To me, the smaller numbers of male primary teachers point to historical (and sometimes current) cultural attitudes towards the role of women and men in society and schools. Women were pointed towards little kids, while men worked with the older ones, and got paid more for it too. I find it insulting to both men and women to say that men are worse as primary educators.
    Similarly the smaller numbers of POC as teachers in international schools point towards historical (and often current) systemic racism. With the unfortunate history of international schools as bastions of white western civilization, and the tendency still present today that us foreigners come in to civilize or modernize the local population, that we’re here to shine a light in a dark place... Well, to me that links directly to why some schools resist having too many POC at the chalk face. Even those that hire POC tend to stick mostly to POC who are demonstrably less “other”, like British Indians rather than Indian Indians. Or a black woman as an early years teacher, fitting the stereotype of the nurturing WOC who leaves her own children at home to raise white people’s children.
    We have work to do.
     
  7. gulfgolf

    gulfgolf Established commenter

    In response to the OP, it's hard to say for sure what the difference is. Possibly racism. Possibly something less despicable. But without a lot more data, we can't tell from here.
    Possibilities include:
    • lazy person who let her go not bothering to connect with other parts of the organization
    • the organization already let all their HR people know what positions they need, and they don't need anyone with her specific qualifications
    • The organization knows who they need, and they do need someone like her, but in the country where she might be needed, the visa situation precludes her being hired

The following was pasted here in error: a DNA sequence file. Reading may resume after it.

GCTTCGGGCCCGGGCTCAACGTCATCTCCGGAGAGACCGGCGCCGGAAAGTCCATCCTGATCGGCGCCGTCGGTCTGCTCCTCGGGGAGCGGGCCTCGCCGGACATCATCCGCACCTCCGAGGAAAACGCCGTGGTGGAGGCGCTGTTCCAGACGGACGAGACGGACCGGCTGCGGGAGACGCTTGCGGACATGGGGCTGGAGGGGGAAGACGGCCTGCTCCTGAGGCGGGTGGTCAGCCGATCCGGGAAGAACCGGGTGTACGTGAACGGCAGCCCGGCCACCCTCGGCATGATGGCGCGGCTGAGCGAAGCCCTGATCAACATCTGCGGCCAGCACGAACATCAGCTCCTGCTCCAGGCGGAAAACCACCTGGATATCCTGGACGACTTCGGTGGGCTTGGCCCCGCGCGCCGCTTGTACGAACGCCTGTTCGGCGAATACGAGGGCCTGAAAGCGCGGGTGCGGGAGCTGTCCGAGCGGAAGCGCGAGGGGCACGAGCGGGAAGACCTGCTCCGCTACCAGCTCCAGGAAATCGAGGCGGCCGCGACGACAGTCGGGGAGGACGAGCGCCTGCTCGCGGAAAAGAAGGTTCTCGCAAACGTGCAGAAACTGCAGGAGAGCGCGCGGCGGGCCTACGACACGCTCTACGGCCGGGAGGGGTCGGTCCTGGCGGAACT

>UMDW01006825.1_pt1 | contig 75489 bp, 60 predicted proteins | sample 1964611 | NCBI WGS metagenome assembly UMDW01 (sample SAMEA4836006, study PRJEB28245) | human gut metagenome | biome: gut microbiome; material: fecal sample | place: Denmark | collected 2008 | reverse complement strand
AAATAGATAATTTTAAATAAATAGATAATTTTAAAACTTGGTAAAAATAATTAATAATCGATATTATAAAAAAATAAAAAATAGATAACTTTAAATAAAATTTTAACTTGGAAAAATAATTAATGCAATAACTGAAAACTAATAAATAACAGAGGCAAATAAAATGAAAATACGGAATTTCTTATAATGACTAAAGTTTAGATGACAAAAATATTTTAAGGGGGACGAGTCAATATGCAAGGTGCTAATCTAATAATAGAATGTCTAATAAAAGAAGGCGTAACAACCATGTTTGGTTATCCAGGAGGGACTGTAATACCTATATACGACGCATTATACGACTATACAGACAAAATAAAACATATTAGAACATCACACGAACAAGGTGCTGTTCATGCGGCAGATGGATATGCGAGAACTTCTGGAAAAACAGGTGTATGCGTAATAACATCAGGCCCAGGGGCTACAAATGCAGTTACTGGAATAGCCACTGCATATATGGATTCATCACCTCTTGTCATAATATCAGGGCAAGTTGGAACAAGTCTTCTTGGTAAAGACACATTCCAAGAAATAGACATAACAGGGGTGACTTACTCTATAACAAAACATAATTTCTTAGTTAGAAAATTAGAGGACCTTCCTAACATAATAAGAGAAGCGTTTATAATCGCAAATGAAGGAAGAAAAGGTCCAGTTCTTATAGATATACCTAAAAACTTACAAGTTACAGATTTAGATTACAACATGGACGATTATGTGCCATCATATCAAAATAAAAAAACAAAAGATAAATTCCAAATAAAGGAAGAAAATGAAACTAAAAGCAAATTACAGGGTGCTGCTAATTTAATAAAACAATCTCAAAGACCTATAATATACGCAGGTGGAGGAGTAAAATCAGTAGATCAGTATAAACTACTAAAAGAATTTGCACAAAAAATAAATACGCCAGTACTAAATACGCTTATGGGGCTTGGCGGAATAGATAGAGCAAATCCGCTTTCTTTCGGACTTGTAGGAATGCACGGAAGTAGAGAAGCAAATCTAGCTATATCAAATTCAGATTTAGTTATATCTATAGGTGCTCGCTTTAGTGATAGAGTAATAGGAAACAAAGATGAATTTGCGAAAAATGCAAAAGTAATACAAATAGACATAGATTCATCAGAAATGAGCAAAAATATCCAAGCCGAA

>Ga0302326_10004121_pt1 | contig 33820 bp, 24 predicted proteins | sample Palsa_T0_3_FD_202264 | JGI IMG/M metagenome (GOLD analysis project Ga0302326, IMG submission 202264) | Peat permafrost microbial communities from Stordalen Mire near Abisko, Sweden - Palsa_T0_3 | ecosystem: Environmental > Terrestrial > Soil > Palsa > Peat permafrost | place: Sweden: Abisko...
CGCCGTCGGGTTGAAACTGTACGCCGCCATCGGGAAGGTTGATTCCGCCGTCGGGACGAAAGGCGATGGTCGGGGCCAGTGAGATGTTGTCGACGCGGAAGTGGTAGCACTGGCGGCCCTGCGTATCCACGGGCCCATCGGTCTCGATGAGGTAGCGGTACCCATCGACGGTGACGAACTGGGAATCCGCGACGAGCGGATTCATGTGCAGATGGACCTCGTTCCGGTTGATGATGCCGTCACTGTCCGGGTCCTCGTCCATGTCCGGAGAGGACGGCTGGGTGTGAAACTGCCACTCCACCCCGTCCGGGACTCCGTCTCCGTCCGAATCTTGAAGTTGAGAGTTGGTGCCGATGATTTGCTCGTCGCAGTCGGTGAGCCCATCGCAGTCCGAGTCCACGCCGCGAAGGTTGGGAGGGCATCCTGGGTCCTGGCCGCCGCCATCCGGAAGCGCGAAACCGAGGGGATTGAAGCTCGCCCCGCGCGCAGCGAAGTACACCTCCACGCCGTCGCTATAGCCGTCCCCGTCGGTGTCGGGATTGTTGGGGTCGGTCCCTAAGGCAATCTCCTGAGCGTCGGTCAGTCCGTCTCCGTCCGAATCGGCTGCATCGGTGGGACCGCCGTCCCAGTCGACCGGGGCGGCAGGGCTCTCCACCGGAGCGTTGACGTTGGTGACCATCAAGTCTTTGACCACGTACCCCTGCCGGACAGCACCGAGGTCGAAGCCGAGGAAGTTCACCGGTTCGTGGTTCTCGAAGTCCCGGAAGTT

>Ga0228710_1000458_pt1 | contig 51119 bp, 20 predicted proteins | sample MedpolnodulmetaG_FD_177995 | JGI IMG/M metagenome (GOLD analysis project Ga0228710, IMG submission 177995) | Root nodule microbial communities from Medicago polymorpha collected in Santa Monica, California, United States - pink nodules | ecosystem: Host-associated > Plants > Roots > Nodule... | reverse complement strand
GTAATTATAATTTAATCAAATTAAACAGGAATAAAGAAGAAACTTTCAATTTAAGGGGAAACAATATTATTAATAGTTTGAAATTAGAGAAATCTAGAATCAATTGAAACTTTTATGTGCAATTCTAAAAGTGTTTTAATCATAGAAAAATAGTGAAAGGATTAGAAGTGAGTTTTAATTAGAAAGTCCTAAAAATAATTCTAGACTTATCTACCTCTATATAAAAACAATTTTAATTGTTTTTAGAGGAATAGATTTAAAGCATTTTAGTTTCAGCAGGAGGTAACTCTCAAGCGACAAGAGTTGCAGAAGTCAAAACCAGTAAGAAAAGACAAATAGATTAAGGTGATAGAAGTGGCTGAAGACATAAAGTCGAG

• organization is contracting expenditures, and your friend is now too expensive for their taste due to advanced qualifications or experience
    None of those get your friend a job, which sucks.
    Whatever the reason, I hope your friend is soon sorted with a great new position.
     
    agathamorse likes this.
  8. makhnovite

    makhnovite Established commenter

    'and got paid more for it too.'

    I am not sure about this gulfers, I was always told that teaching was the only profession that has always paid men and women the same salary for the same job even back in the day!! The old Burnham pay scale and before!!!

    Not true any more of course as since the academy system (privatisation) was introduced there is now no longer a national pay scale, I hear!!
     
  9. gulfgolf

    gulfgolf Established commenter

    It may depend which country you’re considering. And whether you’re comparing women with men, or primary with secondary.
    There still exist countries today that pay primary or early years teachers (predominantly female) less than secondary (predominantly male).
    And countries that used to or still do pay more to male teachers, whether by policy or practice.
     
  10. hhhh

    hhhh Lead commenter

    The argument was men got promoted more (it wasn't uncommon to have primaries where the only male teacher was the HT). Others say that's because the women chose to stay pt/not seek promotion when they had their own children, and that teachers are even more likely than the 'average' woman to want them. True, or not? You decide...
     
  11. cherpat87

    cherpat87 New commenter